7 Apples on a Saturday Night | R-E-S-P-E-C-T

7 Apples on a Saturday Night

What’s the first thing that comes to mind when you see the word respect? Quite probably it’s Aretha Franklin’s song with that title, yes? Although the words in the song are a little light, the meaning of the word itself speaks volumes.

RESPECT – [ri-spekt]

  1. Esteem for or a sense of the worth or excellence of a person, a personal quality or ability, or something considered as a manifestation of a personal quality or ability: I have great respect for her judgment.
  2. Deference to a right, privilege, privileged position, or someone or something considered to have certain rights or privileges; proper acceptance or courtesy; acknowledgement: respect for a suspect’s right to counsel; to show respect for the flag; respect for the elderly.

How many of us say we want respect, we deserve it, but don’t really know what it is we’re asking for? It’s a word often thrown around without much thought given to what’s required to warrant it. We think we should be respected, we’re told each of us as individuals deserve respect from each other as human beings.

So, what exactly is it that would make a person respect-worthy? In light of the dictionary definition, I’d venture to guess these qualities might secure the respect of those we so desire to have it from:

  1. Be a person of excellence. Don’t do sloppy work. Don’t be unmannerly. Do our best, not our acceptable. Mediocrity has never earned much in the way of respect. “It’s good enough,” often means it isn’t.
  2. Value yourself. People’s guts tell them instantly if we don’t value ourselves and they will only follow our lead.
  3. Value others.  People don’t care how much we know until they know how much we care.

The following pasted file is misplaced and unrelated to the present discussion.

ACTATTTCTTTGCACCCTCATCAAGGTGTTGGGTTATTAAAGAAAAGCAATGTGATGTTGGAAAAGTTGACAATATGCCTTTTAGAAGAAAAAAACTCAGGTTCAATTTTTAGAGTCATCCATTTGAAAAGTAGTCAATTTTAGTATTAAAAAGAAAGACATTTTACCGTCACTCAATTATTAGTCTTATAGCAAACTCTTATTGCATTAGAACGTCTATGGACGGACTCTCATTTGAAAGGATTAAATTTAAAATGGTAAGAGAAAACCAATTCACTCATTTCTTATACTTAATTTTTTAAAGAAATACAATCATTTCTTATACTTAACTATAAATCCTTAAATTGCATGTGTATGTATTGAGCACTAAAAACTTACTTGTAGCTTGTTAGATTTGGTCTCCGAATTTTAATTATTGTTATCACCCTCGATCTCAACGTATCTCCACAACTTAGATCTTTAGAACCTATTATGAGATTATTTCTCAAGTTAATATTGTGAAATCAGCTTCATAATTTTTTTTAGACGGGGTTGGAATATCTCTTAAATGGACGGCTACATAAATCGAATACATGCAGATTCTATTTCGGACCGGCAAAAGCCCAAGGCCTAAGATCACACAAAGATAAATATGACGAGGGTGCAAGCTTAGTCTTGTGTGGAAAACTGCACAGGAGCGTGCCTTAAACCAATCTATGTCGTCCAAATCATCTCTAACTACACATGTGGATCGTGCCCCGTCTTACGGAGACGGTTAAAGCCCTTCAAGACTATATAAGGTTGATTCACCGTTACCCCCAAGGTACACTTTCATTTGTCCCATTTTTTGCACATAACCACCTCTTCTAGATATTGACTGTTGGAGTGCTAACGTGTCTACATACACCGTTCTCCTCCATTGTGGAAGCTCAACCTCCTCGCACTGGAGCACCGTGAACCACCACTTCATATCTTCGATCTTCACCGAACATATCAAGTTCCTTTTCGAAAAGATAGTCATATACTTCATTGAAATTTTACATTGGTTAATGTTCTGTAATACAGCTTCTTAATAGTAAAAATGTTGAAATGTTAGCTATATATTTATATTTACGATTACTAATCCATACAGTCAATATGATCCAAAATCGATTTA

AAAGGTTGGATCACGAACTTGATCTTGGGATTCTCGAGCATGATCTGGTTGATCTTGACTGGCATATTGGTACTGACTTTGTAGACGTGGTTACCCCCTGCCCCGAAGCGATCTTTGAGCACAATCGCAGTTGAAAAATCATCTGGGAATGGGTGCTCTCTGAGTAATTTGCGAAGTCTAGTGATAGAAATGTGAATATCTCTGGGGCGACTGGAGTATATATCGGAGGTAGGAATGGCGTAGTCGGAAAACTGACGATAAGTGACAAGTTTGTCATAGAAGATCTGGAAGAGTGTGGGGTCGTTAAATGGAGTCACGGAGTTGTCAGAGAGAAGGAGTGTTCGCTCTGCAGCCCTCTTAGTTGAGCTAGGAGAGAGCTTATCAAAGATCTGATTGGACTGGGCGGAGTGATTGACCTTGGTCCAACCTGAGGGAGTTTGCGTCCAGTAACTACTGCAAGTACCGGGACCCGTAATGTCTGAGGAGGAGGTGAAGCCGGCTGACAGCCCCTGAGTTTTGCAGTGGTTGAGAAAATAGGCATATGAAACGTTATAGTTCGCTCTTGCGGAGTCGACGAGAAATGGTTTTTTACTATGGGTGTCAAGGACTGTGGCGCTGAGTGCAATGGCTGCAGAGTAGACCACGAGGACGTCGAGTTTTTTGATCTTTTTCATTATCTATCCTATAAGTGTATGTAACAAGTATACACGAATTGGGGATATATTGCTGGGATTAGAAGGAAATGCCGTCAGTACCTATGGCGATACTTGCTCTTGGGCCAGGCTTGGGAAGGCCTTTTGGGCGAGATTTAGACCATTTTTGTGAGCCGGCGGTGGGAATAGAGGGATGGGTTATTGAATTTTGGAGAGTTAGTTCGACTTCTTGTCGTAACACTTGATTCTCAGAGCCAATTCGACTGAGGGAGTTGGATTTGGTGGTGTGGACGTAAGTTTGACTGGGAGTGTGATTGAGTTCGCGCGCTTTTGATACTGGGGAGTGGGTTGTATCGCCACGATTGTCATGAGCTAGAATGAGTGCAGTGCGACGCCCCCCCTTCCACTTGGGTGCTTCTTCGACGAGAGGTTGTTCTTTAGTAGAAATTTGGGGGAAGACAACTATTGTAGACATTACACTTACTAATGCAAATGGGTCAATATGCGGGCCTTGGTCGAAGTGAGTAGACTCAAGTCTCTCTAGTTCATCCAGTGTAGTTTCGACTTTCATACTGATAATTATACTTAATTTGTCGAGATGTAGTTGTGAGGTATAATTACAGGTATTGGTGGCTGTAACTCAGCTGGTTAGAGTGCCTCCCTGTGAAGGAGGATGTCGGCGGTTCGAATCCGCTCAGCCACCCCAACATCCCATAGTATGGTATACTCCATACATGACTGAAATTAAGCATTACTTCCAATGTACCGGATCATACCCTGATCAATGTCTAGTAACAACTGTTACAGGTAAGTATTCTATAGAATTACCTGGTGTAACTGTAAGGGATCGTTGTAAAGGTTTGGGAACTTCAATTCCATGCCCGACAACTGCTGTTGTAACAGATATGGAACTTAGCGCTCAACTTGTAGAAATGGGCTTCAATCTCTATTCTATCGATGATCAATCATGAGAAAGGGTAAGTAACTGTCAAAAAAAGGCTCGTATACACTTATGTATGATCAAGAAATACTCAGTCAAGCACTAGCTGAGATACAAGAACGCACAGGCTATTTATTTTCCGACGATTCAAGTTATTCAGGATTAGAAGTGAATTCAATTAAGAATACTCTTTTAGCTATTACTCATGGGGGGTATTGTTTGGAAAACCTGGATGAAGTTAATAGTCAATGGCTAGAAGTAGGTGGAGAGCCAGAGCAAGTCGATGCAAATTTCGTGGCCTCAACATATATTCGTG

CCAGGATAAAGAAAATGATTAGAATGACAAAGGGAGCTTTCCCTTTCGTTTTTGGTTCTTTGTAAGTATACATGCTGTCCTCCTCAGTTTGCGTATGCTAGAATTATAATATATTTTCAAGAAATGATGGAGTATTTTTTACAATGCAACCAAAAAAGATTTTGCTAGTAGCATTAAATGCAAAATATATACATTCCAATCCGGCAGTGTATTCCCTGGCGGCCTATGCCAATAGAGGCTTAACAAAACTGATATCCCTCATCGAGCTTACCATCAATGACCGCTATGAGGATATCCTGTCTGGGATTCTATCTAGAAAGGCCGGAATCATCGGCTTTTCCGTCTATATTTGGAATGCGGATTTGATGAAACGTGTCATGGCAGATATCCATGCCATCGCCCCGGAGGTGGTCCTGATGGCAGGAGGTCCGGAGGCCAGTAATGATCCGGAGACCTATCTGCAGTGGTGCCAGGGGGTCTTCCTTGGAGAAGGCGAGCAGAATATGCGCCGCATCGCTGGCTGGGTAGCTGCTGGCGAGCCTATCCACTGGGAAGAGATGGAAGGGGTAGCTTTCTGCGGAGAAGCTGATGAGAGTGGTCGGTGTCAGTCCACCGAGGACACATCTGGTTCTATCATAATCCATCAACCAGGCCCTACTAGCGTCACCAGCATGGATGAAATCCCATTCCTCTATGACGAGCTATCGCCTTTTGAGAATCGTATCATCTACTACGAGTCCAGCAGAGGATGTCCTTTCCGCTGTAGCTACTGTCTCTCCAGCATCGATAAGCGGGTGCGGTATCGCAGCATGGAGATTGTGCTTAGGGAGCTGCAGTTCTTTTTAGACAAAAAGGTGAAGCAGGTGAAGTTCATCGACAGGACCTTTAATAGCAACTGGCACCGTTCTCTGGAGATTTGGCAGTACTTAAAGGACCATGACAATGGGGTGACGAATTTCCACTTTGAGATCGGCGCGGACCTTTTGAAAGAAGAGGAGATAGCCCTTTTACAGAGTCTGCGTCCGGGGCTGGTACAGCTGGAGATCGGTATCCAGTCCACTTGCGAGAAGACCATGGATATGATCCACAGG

4. Practice kindness, patience and forgiveness. We have no idea what the other person may be dealing with. Soften up a bit. When someone’s irritating or annoying us, let kindness kick in. Whoever said returning rudeness with rudeness gains respect? As the saying goes, “Kill ’em with kindness.”
  5. Honour others’ time – if we want people to respect our time, wouldn’t it ring true to first respect theirs?
  6. Demonstrate tolerance. We don’t have to agree with everyone, but it doesn’t mean we can or should dictate our opinion as being the only one that’s acceptable. When people feel judged, the likelihood of gaining their respect has pretty much gone out the window.
  7. Ask those close to us what makes them feel respected. Let’s go do that. See what transformation takes place in the level of respect coming our way!

I have some work to do myself in order to become more respect-worthy, this I know to be true! Kid President thinks that in order to have a better world where we truly respect one another, adults just need to be more awesome! As I like to say, if you want a li’l respect, then be a li’l more awesome!

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  1. #1 by Shelley on April 20, 2013 - 7:36 pm

    Great blog Shandra! and love how it ends with a kid encouraging us adults to be more awesome. Really it doesn’t take that much to be ‘more awesome’ if we really want to impact those around us in a positive way. If we just followed your R-E-S-P-E-C-T principles we would be ahead of most people….

    • #2 by shandracarlson on April 24, 2013 - 7:57 pm

      We all have our moments but I do think even a small shift in our thinking, one step at a time we can turn our lives upside down – in a good way! Thanks for taking time to read and comment, Shelley.

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    "Here's to the crazy ones. The misfits. The rebels. The troublemakers. The round heads in the square holes. The ones who see things differently. They're not fond of rules, and they have no respect for the status quo. You can quote them, disagree with them, glorify, or vilify them. But the only thing you can't do is ignore them. Because they change things. They push the human race forward. And while some may see them as the crazy ones, we see genius. Because the people who are crazy enough to think they can change the world, are the ones who do." ~ Jack Kerouac
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